Rules changed after uproar from soldiers told to remove memorial 'Killed in Action' wristbands
Picked this story up from a UK Website.
To the troops they are a somber reminder of those who did not make it home, but for their superiors the 'Killed in Action' bracelets have been little more than 'unauthorised jewelry' - and have to be removed.
Marines have reacted with fury to orders that they remove their memorial wristbands with names of fallen colleagues etched onto them.
Now the commandant of the Marine Corps is changing the rule that bans troops from wearing bracelets commemorating friends killed in action.
Marine Corps spokesman Capt. Gregory Wolf says that Marine Gen. James Amos will announce that Marines can wear the KIA bracelets, usually thin rubber or metal bands bearing the names of the fallen.
Until now the soldiers have been told that the pieces of metal breach the dress code and that they must be taken off.
In letters to soldiers' magazine Marine Corps Times they revealed that signs of have been put up telling them to take them off - but they refused, risking punishment or withdrawal or privileges.
The ban is despite the fact that even President Barack Obama wears one on his arm in tribute to a dead soldier.
One soldier wrote: 'They will have to pry it off my cold dead wrist to take it away from me. Don't let them take yours away'.
The row relates to KIA bracelets, which are worn around the wrist and contain the name of the person who has been killed, the date it happened and a tribute.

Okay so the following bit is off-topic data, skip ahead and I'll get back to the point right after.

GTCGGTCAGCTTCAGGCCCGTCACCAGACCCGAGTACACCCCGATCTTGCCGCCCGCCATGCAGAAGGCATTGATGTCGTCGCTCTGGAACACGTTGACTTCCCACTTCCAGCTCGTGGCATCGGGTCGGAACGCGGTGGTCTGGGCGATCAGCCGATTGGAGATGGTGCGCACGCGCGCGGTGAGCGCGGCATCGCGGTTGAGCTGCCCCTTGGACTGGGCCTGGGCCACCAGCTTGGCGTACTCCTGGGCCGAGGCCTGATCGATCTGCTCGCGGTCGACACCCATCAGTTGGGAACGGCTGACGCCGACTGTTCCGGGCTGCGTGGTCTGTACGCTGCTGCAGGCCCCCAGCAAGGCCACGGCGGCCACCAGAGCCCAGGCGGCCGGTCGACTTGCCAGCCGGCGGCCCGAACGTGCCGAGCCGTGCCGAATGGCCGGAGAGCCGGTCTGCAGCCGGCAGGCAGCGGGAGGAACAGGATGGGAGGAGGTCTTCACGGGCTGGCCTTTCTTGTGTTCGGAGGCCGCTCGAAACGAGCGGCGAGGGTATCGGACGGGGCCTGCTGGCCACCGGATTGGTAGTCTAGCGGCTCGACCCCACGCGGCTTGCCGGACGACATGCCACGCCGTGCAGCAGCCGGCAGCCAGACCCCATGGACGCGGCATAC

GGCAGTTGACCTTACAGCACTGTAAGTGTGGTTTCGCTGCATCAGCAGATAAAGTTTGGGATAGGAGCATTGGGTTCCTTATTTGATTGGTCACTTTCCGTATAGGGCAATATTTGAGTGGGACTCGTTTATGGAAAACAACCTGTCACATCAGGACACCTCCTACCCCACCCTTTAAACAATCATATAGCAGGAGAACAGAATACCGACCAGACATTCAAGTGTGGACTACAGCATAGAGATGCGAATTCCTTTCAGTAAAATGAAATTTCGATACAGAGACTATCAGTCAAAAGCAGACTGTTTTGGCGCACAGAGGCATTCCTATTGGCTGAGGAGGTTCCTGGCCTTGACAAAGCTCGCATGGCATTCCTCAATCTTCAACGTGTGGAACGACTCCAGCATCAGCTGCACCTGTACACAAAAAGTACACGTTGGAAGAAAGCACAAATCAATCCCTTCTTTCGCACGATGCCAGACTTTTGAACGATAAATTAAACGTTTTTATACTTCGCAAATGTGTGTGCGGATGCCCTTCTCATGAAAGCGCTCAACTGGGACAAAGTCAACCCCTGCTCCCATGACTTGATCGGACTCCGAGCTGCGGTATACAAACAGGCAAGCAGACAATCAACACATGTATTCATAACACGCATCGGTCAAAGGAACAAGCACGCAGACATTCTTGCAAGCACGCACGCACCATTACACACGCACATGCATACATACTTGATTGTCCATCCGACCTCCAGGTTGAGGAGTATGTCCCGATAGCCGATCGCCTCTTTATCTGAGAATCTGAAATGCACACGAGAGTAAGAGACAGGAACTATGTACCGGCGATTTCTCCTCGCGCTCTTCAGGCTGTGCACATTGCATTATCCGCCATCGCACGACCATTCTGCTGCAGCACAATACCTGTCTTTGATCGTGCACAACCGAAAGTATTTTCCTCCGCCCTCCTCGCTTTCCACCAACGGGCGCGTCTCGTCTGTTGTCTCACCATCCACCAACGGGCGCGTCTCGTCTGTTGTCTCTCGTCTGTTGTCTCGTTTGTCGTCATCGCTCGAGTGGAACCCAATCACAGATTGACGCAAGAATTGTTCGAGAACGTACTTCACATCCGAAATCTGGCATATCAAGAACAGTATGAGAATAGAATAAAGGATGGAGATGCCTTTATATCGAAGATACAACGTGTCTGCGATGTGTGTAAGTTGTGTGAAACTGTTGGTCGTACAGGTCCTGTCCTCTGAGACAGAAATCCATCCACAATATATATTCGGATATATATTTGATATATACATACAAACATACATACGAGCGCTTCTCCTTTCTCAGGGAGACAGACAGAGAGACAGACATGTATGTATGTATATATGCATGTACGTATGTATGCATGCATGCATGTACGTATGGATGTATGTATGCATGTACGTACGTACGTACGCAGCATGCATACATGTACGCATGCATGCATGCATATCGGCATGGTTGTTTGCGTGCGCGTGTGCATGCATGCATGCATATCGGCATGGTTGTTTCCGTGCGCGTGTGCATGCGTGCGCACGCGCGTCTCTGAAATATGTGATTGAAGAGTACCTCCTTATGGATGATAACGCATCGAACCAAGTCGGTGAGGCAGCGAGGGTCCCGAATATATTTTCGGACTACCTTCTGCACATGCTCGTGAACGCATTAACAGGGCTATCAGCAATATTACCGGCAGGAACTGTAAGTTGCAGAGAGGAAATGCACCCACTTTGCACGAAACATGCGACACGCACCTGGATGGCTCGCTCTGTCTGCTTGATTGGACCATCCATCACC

The Marine Corps rules did not specifically address them meaning that in some barracks senior officers have been telling their troops to take them off.
Complicating matters is that the rules allow a few exceptions such as a ring, necklaces, simple earrings for women and a watch.
Among those who have refused to take off their bracelets is Hospital Corpsman 3rd Class Sergio Sanchez, who is assigned to the naval hospital at the Marine Corps Air Ground Combat Center in Twentynine Palms, California.
He had been asked to take off his bracelet which was a tribute to his friend Cpl. Mark Goyet, who was killed in Afghanistan in June.
Six other marines have also continued to wear theirs, even though it is a breach of the rules.
Corp. Sanchez said: 'One of the sergeants in my company said it wasn't authorised and asked me to take it off.
'I kind of got upset and said something - stuff that I should not have said - but afterwards, I still did not take it off.
'If they make me take it off, I'll probably just get it tattooed on my wrist. That is how adamant I am about making sure my buddy's honor will live in my heart, my spirit and my mind - forever.'
Another who has continued to wear his bracelet despite being told not to is Cpl. Jack Lipoff, a rifleman with 3rd Battalion, 6th Marines in At Camp Lejeune, N.C.
He said the ban was introduced after they returned in August last year from a gruelling seven month rough deployment to Afghanistan.
He said: 'It wasn't harshly enforced … but it was still something that you couldn't wear.
'A lot of people were pretty offended by that since we had just lost some guys. We took a lot of casualties.
'It is probably one of the most pivotal things ever to happen in your life - going to combat - and not everyone came back from it. And you won't forget them.
'You want other people to understand they mean a lot to you. A huge part of being a Marine is also remembering people who don't survive combat.'
The wristband worn by Mr Obama was given to him by Tracy Jopek of Merrill, Wis., during his run for President.
Engraved into the metal is the name of her son, Sgt. Ryan David Jopek, the date the 20-year-old was killed in Iraq by a roadside bomb - August 2 2006 - and the caption: 'All gave some, He gave all'.
A spokesman for Sgt. Maj. Mike Barrett, the Army's top non-commissioned officer said that following the uproar he was looking into the issue of KIA bracelets.